Problems with Friends

  • Copy by: Amy Phillips

Within a group of friends, sometimes issues arise between individual members of the group causing tension among the group as a whole, not just those directly involved. People can wind up caught in the middle and be forced to choose sides. This can make group events uncomfortable for everyone involved. However, sometimes conflict is unavoidable. If you and your significant other belong to the same friend group and you break up, it is only natural that you’re not going to want to spend time together anymore. Sometimes issues can arise from something as small as not showing up for a friend’s important event. Regardless of whether the cause is big or small, these types of issues are not easy to deal with, especially when they affect the entire group.

Here at The Everygirl, we think that attacking the issue head-on is the best approach. If you’re having a problem with one of your friends, it is best to sit down and address it, instead of letting it affect everyone around you. When you’re caught in the middle of a fight, we think it’s best to stay out of it; as choosing sides often creates even more drama.

Whether you are directly involved with the dispute or are merely forced to observe its effects over brunch with friends, we realize that these types of situations are not pleasant. They can cause tension when a group chooses different sides and may even result in the loss of friendships. Everygirls, we want to know, how you deal with conflicts within your friend group? Do you sit back and wait to see what happens or do you prefer to confront the problem? Do these issues tend to affect the group as a whole or do those having problems deal with them independent of the rest of the group? How do you deal with the aftermath when two people you are friends with are no longer speaking?

  • Christina Kwan

    I wish I could say I was brave enough to face social conflict head on. Sometimes I do though. My approach to conflict with friends really varies upon which friend and what type of conflict is happening. I can only find the courage to deal with the issue when what I’m losing is far more important than my pride and well-being. But when it comes to conflict that is happening repeatedly or is a sign of a flawed relationship, then I tend to just let it quietly slip away.

    tide & bloom

  • This just recently happened to me, and I think it’s always best to simply face the issue and confront the problem. Though uncomfortable and does not always produce the desired effect, you can walk away knowing you did what you could to ease the tension.

  • Daphne

    I prefer to back down and smile, for the sake of friendship 🙂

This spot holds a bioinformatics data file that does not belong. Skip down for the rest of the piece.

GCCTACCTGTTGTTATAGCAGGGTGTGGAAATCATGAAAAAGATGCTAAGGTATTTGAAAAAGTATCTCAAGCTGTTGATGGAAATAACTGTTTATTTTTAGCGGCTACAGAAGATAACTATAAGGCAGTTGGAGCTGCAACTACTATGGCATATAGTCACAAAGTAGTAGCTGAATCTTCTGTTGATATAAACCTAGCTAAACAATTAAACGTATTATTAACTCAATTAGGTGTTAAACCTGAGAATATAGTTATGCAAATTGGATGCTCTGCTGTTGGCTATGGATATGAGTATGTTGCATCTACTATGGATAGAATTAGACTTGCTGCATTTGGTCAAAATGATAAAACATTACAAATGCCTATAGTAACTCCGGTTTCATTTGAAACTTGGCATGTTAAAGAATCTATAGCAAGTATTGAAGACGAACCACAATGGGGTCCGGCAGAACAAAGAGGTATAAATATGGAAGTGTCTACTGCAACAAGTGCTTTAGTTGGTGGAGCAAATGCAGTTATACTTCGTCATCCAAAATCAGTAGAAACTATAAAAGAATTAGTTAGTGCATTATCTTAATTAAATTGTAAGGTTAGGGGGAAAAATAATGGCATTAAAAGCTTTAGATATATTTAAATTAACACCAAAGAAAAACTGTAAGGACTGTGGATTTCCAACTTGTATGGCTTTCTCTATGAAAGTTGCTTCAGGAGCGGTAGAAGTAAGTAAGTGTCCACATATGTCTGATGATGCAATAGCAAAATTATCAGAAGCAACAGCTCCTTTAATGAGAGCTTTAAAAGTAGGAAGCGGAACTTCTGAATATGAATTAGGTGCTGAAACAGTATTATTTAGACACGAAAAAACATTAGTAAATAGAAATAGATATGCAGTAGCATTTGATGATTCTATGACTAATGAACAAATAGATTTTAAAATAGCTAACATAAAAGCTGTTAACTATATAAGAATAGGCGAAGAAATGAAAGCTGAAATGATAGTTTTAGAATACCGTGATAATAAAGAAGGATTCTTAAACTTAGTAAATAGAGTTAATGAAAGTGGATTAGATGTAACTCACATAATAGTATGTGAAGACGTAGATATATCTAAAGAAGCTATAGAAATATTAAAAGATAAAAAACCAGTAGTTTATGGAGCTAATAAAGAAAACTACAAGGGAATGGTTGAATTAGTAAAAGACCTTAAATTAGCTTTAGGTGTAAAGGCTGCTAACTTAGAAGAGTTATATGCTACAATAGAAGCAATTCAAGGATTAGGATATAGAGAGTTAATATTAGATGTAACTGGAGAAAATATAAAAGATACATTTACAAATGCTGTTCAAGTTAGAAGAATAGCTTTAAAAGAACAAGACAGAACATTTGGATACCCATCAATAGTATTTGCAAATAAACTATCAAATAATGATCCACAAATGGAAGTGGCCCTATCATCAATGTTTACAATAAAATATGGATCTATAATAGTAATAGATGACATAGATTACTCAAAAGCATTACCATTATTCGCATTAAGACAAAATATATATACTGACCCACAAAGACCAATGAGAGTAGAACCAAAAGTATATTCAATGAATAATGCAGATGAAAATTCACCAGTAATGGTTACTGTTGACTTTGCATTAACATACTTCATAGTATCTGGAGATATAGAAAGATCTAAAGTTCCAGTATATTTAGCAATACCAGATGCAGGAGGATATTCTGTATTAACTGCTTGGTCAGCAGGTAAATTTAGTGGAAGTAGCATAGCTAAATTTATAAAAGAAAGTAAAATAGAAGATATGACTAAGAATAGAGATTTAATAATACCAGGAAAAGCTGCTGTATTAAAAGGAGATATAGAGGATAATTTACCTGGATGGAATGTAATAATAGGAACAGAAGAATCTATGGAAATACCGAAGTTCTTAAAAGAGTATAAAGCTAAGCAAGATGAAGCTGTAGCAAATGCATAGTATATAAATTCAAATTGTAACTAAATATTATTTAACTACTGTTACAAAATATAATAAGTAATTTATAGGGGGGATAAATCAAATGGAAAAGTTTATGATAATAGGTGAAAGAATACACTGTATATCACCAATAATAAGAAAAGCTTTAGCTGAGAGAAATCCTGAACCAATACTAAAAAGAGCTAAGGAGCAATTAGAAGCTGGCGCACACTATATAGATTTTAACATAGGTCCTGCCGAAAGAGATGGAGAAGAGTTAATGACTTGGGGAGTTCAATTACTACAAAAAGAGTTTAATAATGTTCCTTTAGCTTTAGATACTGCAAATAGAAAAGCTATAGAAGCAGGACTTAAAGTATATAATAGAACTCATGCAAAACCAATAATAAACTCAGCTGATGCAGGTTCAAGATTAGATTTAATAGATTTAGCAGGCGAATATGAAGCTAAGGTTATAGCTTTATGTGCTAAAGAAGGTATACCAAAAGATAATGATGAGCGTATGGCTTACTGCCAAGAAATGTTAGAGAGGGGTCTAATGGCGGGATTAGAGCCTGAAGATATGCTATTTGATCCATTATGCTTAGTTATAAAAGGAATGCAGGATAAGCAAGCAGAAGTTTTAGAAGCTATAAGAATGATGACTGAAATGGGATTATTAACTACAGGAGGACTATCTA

• claire

    Absolutely face it head on! It’s better for me because I tend to dwell on situations if they are not rectified right away.

  • Winter White

    I have always belonged to a huge circle of friends. The kind of group where everyone knows everyone from childhood, work or school.While it can be a blast I have been put in a position many times where I’ve had conflict with a member of the group and it made things awkward for everyone. Thankfully most of the situations were handled, but they were only handled when I faced the conflict head on.

    I also realized after having taken a step back from my huge social circle f that I needed to have friends that didn’t just belong to that group of people. I was always the type to make a friend and then automatically introduce that friend to my whole group of friends so that we could all be friends and party and hang together. While that’s great, it made it difficult to confide in someone about certain issues I was having with my big group of friends because now my new friend was so connected to the big group as well.

    I eventually learned that it’s OK to have smaller pockets of people who are friends with only you, and that it’s completely fine to be a little selfish- that you don’t have to invite everyone to everything with the intention of making all your friends connect. It’s important to me now to have relationships that are specific to my interests and my activities. Work friends, school friends, friends I enjoy wine with, and they can all be kept separate.

  • the legal career girl

    This is a difficult situation. I think, generally, it’s best to remain as civil as possible, to maintain peace within the group. I don’t think there’s any point in escalating the drama and making mutual friends “pick sides.” If the rift is too big, I usually just extract myself from (most) group situations, and simply spend time with our mutual friends one-on-one, instead of in a big group.

  • If I am the girl on the outside, I will usually confront both friends. If I am the person involved with it, I usually tend to sit back. I’m unsure why I deal with friend problems like this, I think it’s because is rather address the issue first instead of letting it be awkward forcing me ( and others ) to take sides.

  • Jen

    I prefer to confront the issue if I am somehow involved in this. If my friends have some kind of disagreement it’s better not to take anyone’s part. But a lot depends on a situation, there is no universal recipe to deal with it.

  • Alisha

    One of my friends, my best friend actually, decided overnight to stop talking to me back in January. We haven’t spoken since. She never addressed her reasons why, we weren’t arguing and nothing dramatic or traumatic happened – I was unceremoniously dumped, pretty much. The effect that had on my social group was she also stopped talking to them and her partner stopped talking to mine. I can see (in hindsight) that perhaps she just didn’t want to be around me anymore and I shouldn’t have blamed myself, but it hurt like hell and it still has an impact on me today. I think women are really harsh when it comes to how they treat their friends when there’s a problem and it’s sad, confronting and hurtful.